With the Cannes Film Festival now in limbo due to France’s ban on events with big crowds until mid-July, the Marché du Film is now setting up a full-on virtual market from June 22-28, Variety has confirmed. In addition, the Marché du Film, which has always run alongside the festival, will this year run at the same time as a CAA-led virtual market, according to an industry source close to both initiatives.
Jerome Paillard, head of the Marché du Film, is to communicate details about the virtual market on Friday.
Paillard had previously said he was considering using the Marché du Film’s own digital tool Cinando, as well as other apps such as Zoom, to put together a virtual confab allowing for screenings, which would be complementary to the CAA-led initiative which will focus on presentations around packaging of projects and promoting movies.
The Marché du Film’s virtual market will cater to a wider array of sales agents and target arthouse distributors, whereas the U.S.-driven initiative will be geared towards bigger projects with high-profile talent.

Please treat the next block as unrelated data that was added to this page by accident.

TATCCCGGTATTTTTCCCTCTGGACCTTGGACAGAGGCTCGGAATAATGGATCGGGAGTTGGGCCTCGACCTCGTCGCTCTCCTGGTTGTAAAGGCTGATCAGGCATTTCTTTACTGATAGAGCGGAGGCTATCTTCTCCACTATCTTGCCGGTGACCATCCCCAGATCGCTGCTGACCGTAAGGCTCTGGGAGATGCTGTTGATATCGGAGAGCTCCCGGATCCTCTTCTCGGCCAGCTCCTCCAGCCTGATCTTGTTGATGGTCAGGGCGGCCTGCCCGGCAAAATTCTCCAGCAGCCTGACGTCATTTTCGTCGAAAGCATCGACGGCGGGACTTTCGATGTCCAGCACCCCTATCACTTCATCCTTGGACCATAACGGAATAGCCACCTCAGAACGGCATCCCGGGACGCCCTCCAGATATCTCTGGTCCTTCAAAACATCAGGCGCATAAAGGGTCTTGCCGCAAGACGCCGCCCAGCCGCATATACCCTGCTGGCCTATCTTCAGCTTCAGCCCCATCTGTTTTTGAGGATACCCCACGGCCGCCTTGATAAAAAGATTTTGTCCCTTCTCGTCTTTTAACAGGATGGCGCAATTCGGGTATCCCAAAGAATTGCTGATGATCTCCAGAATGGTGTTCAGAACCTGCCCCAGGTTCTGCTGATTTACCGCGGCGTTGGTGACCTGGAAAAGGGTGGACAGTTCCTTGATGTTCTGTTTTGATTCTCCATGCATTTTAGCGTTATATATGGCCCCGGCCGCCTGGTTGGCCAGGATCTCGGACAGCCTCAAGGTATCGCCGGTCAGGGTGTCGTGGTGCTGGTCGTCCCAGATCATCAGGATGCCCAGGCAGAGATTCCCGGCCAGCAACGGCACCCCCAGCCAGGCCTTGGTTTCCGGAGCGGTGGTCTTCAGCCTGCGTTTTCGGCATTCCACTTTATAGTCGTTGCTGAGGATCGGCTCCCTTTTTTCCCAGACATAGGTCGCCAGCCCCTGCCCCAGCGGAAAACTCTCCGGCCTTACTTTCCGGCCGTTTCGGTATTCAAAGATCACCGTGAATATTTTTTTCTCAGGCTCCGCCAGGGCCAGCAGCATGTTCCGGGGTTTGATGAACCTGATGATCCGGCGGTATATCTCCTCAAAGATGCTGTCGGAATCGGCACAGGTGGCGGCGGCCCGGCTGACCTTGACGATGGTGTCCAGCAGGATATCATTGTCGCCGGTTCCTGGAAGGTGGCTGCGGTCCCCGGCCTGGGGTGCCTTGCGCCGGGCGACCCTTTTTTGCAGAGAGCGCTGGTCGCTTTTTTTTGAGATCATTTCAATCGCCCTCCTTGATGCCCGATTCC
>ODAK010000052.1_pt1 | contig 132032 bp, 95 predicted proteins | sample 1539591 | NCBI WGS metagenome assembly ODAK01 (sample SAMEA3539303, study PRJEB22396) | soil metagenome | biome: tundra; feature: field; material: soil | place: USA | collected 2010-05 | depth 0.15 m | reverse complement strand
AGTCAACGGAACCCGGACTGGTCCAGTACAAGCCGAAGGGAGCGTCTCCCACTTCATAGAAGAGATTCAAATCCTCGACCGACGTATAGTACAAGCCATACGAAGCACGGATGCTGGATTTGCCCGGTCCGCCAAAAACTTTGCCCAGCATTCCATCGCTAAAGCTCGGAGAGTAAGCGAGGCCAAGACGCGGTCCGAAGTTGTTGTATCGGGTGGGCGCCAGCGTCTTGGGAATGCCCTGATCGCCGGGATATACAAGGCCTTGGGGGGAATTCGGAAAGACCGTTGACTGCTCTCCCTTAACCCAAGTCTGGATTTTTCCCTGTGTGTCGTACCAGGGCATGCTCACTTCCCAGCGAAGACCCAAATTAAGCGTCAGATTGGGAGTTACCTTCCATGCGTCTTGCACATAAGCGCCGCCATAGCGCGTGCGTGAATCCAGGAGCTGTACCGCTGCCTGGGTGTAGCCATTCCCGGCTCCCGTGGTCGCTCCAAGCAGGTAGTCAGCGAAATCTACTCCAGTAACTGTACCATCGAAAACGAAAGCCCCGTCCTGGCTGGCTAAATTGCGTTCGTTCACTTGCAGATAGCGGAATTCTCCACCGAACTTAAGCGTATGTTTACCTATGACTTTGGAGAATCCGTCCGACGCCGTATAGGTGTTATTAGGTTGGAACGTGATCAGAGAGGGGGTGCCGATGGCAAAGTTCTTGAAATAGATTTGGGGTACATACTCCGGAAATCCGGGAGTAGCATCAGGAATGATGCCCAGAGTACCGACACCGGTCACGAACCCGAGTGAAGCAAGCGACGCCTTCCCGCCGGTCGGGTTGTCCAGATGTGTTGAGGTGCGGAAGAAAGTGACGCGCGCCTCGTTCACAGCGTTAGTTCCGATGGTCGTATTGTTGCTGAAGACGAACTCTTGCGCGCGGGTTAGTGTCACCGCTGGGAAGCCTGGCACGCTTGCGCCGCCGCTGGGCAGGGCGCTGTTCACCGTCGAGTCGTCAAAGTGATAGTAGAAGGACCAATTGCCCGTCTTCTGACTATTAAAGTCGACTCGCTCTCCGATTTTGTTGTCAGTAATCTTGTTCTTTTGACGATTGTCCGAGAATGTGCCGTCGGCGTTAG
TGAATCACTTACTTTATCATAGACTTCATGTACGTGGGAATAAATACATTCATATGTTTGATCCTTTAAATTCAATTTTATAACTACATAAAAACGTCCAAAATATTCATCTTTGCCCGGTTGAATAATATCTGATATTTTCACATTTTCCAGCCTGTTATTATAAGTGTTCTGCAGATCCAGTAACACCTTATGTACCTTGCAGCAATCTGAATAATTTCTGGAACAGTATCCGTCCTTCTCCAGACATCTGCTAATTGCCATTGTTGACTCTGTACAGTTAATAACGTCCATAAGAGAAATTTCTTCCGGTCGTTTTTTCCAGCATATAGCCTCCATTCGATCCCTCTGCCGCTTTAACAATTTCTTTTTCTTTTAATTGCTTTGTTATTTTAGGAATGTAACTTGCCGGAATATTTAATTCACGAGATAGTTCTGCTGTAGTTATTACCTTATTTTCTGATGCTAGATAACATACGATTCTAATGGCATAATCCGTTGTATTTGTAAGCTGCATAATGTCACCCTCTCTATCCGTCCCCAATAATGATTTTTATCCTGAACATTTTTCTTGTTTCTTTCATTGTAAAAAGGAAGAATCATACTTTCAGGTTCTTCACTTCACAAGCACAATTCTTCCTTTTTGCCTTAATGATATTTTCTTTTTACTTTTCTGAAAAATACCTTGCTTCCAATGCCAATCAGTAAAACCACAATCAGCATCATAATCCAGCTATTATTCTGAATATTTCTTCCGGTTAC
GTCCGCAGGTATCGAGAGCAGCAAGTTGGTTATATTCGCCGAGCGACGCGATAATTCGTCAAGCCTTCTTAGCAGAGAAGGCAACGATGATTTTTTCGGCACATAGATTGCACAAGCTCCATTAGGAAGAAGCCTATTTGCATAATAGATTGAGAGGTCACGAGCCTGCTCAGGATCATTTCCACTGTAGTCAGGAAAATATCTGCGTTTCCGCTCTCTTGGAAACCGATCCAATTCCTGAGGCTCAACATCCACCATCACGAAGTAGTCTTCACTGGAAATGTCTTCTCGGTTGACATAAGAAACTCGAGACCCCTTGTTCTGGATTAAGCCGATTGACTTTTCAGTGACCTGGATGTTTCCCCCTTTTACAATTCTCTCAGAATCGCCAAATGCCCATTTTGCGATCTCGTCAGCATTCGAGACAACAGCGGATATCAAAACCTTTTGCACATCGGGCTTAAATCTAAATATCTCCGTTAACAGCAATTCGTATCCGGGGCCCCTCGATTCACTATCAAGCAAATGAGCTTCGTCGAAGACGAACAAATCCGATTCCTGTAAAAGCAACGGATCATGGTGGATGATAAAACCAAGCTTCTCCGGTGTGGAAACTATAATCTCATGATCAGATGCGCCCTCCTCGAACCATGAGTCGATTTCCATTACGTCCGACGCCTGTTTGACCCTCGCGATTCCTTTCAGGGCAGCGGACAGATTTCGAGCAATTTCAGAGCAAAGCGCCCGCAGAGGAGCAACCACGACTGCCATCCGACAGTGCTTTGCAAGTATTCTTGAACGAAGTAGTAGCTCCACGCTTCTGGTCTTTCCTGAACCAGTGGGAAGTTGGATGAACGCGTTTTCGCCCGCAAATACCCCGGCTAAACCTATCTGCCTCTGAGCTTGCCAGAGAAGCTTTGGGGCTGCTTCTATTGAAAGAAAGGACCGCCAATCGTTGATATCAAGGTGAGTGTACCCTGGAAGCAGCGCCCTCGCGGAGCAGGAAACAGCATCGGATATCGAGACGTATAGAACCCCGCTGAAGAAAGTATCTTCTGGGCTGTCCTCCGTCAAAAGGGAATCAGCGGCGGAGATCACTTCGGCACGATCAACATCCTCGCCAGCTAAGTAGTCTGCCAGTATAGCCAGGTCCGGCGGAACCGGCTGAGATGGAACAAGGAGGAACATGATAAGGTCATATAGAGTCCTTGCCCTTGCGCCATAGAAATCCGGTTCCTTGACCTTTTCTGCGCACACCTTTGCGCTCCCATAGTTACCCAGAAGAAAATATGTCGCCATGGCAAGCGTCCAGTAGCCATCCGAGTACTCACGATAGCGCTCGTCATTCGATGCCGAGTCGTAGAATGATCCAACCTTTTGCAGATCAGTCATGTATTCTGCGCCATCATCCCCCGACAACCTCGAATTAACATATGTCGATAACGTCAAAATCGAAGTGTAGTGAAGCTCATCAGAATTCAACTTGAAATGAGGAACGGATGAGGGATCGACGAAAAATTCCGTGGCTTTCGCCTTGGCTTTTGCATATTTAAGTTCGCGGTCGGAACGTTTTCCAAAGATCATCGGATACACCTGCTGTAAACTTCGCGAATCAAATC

For many of these bigger projects, sales representatives are under pressure to get them out on the market and find buyers in order to recoup their loans, said a U.S. agent. Private investors, who often play a large part in getting these movies financed, are also eager to recoup their investment as fast as possible considering the volatile context.
For other sales agents handling more arthouse titles with no cast, “it will tougher to attract buyers within a virtual set-up — only the true gems will stand out from the clutter and find distributors,” said a sales rep.
“You need sellers and buyers for a market to work, but apart from three or four financially-solid distributor in the major markets, most won’t be able to make new acquisitions until the end of 2020,” he added. Indeed, many independent distributors are struggling with the shutdown of theaters and will be dealing with a raft of movies to reschedule during the second half of the year.
Last year’s Marché du Film drew a record 12,527 participants. It’s considered to be the world’s biggest and most important movie markets for the independent film sector, ahead of the EFM in Berlin and the AFM in Los Angeles.
The Cannes Film Festival, meanwhile, won’t take place in late June or early July due to the coronavirus pandemic, though organizers have said they continue to explore different options for 2020.